LOWVILLE Edward Ingersoll has been pushing for the better part of a decade to bring dialysis service to Lowville.
A lot of people said it couldnt be done, Mr. Ingersoll said.
So, it should be very satisfying for the local nonagenarian when DaVita Inc. opens its eight-station center at Lewis County General Hospital with a ribbon-cutting ceremony and open house Tuesday.
Im glad that its finally going to happen, he said. I hope that the people that dont have to go so far will be pleased with it.
Mr. Ingersoll, who has been invited to speak at the 11:30 a.m. ribbon-cutting ceremony, spearheaded the effort in 2005 by presenting to county legislators a petition signed by more than 2,400 residents requesting dialysis services here.
He also enlisted state Sen. Joseph A. Griffo, R-Rome, to assist with the project and, in 2010, started a Dollar-a-Week Club to increase public awareness and raise funds for the dialysis center.
Now that the dialysis project has come to fruition, Mr. Ingersoll said, he is hoping to shift the focus of the club to assist other projects that could benefit the county.
We are pleased to partner with DaVita to bring vital dialysis care options to the Lewis County community, hospital CEO Eric R. Burch said. The new outpatient center will give patients life-sustaining dialysis treatments, close to home.
Following the ceremony, tours of the new facility will be offered from noon to 5 p.m.
A 7,200-square-foot addition was built last year off the west side of the Medical Arts Buildings first floor and basement to accommodate the dialysis center, and interior work on the facility is being completed.
The $1.9 million project is being funded primarily by a $904,837 state Department of Health commissioners discretionary grant and a $300,000 Empire State Development grant, along with money raised by the Lewis County Hospital Foundation both through Mr. Ingersolls efforts and through other fundraisers such as an annual bowling tournament and annual lease payments from DaVita.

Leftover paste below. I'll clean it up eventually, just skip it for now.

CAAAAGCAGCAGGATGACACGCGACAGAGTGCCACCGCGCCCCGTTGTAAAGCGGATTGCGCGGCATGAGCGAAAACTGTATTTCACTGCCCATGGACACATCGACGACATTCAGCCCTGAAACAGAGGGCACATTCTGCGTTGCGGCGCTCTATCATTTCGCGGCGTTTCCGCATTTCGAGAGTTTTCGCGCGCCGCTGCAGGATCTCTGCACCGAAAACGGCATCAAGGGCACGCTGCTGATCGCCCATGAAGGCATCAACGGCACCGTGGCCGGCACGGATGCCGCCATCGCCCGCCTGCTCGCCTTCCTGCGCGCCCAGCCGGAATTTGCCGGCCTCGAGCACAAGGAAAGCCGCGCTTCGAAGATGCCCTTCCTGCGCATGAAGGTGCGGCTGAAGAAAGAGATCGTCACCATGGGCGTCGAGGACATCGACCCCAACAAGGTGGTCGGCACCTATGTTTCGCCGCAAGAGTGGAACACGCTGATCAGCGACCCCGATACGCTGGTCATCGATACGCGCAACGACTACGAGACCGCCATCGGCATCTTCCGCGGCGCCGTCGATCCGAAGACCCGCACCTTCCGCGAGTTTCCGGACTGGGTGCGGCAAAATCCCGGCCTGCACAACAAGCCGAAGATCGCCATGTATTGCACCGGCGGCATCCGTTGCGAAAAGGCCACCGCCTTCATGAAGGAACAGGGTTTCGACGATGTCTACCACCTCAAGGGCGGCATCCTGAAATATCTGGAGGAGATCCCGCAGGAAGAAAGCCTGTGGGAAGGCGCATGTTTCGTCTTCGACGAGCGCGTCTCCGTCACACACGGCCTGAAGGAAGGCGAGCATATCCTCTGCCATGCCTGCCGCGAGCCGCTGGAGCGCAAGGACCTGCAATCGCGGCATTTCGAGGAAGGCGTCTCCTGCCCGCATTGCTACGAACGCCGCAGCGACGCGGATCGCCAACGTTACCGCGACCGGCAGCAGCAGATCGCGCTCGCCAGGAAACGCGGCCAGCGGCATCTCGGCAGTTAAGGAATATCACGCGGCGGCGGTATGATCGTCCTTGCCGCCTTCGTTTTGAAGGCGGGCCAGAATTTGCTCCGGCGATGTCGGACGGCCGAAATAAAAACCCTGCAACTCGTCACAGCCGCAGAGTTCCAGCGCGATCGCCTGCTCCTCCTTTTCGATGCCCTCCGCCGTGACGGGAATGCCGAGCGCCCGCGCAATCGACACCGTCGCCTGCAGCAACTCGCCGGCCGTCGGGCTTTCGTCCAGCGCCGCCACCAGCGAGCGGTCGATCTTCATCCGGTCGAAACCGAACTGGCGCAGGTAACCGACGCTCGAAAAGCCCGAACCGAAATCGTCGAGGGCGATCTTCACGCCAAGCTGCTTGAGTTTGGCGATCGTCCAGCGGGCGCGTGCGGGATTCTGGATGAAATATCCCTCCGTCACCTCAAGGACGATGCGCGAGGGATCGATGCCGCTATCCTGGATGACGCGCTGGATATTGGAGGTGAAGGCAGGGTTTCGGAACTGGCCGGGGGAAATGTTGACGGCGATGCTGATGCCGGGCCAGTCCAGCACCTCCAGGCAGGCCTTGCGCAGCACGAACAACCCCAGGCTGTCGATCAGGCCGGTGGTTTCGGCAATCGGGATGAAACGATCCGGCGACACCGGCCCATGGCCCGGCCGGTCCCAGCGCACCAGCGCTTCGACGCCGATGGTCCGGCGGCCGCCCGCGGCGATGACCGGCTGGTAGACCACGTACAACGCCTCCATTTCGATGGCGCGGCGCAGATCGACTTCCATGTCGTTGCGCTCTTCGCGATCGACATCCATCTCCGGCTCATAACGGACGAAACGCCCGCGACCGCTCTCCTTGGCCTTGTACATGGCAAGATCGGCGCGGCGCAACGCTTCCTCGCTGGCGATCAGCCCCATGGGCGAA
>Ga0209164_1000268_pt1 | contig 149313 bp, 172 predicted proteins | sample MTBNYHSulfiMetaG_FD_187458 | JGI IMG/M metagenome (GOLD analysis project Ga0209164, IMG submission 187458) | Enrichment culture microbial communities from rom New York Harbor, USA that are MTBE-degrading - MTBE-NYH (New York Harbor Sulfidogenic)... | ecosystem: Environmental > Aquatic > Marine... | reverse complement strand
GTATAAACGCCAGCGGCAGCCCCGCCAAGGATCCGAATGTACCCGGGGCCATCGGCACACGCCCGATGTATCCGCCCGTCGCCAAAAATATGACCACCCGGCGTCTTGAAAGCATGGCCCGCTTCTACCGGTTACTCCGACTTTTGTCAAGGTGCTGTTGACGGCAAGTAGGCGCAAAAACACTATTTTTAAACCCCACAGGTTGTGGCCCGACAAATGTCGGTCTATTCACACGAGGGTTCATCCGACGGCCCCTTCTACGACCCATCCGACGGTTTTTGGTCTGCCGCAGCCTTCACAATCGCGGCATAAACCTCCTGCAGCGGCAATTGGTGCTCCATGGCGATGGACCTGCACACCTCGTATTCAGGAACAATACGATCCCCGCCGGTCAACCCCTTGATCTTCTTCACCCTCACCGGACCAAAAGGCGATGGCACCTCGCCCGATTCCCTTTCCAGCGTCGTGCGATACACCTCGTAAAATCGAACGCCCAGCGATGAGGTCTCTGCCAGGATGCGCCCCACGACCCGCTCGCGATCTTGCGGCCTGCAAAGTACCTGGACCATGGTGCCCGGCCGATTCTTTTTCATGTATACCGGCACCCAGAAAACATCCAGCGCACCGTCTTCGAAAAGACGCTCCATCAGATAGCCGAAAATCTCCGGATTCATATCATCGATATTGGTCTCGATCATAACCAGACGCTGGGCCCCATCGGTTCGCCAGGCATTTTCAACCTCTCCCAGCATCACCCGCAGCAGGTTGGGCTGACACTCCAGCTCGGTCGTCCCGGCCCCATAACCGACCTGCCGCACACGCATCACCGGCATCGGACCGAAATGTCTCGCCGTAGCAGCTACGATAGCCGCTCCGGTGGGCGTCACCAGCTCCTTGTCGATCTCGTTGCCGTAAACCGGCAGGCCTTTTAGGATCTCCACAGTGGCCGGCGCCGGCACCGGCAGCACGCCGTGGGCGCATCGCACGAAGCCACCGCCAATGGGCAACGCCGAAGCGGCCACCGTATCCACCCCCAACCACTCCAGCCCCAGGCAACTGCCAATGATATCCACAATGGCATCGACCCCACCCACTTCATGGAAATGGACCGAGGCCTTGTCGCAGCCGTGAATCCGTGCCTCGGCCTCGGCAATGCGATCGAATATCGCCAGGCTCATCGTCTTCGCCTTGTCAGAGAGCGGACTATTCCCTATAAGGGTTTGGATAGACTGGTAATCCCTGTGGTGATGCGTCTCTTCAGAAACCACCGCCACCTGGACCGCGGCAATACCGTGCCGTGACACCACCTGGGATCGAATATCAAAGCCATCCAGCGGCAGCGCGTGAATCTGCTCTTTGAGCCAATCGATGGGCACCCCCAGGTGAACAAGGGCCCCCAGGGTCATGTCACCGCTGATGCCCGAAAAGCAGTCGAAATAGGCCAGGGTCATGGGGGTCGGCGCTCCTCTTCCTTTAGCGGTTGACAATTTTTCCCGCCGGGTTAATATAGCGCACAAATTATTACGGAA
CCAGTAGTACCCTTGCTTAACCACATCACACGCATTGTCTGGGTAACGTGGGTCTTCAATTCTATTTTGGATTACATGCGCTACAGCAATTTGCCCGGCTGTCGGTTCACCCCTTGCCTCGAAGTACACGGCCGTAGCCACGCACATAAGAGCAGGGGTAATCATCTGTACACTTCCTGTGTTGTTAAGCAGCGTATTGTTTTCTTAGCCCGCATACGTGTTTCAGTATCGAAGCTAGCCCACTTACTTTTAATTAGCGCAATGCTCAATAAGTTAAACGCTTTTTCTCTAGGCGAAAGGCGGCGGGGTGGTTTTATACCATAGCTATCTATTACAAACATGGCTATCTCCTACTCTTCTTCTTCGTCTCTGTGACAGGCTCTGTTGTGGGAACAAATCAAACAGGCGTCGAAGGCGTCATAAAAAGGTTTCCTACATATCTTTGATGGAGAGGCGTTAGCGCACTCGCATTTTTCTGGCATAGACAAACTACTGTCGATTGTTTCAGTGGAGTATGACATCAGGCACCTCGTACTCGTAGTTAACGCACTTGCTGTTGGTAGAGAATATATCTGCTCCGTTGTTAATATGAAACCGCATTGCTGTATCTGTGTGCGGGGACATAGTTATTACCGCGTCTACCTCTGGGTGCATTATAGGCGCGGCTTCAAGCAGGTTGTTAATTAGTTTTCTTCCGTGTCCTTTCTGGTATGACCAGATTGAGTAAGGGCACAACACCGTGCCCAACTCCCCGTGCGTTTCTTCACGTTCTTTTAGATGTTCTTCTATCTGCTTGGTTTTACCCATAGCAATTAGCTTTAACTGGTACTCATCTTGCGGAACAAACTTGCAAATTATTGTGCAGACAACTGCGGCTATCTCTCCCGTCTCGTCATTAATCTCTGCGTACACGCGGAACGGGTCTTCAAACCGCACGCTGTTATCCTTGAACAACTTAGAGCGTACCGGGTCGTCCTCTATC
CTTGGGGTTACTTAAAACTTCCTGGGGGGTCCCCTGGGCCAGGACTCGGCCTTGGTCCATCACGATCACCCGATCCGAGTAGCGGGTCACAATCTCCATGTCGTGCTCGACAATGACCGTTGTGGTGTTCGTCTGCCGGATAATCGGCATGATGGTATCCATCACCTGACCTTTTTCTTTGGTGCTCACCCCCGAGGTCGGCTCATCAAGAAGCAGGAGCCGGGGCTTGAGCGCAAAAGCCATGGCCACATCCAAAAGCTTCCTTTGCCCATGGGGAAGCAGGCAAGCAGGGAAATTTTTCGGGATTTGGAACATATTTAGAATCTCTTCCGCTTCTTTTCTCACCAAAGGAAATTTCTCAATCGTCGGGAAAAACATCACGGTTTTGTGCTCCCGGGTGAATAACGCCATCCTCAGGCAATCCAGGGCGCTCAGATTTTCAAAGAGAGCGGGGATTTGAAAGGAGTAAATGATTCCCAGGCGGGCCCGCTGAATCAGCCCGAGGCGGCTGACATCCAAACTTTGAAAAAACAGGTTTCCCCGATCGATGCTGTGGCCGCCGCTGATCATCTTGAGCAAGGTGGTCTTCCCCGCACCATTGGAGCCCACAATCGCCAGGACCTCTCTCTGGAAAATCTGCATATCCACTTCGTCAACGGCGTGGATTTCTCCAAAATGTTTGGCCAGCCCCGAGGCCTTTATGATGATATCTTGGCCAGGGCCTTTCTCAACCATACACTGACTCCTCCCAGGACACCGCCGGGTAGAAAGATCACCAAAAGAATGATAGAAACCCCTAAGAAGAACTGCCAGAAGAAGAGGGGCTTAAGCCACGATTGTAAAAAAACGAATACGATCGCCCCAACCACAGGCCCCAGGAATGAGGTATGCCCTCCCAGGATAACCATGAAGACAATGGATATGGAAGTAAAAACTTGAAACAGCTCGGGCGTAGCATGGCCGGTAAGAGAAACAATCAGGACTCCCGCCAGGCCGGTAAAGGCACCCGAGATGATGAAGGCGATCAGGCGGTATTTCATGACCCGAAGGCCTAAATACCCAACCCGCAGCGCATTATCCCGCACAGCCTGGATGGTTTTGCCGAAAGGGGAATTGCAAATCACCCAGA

The new center is to provide a local treatment option for Lewis County residents who now must travel to Watertown or Utica to receive dialysis. Up to 30 dialysis patients in Lewis County typically undergo four-hour treatments three days a week.
DaVita is committed to working with physicians and hospitals in the tri-county region to help provide the best possible care for the areas kidney care patients, said Dawn P. Berry, facility administrator at the Lowville dialysis center. One in 10 adults in the U.S. has kidney disease, and the need for kidney care continues to grow across the country.
The new center is equipped with personal televisions and Wi-Fi service, she said.
We are accepting new patients and will offer flexible shifts to accommodate work schedules because studies have found that when patients continue working after they go on dialysis, it can help them feel healthier, happier and more financially secure, Mrs. Berry said. For instance, people on dialysis who keep their jobs generally experience a lower rate of depression, have fewer hospitalizations and score higher on general health and vitality tests. For each of our centers, delivering superior patient care close to where our patients live has been a top priority.
A graduate of Indian River Central School, Philadelphia, Mrs. Berry earned a bachelors degree from the University of Vermont. The registered dietitian previously worked at Claxton-Hepburn Medical Center, Ogdensburg, and Carthage Area Hospital.
Anyone seeking more information can call the center at 377-3090 or visit www.DaVita.com.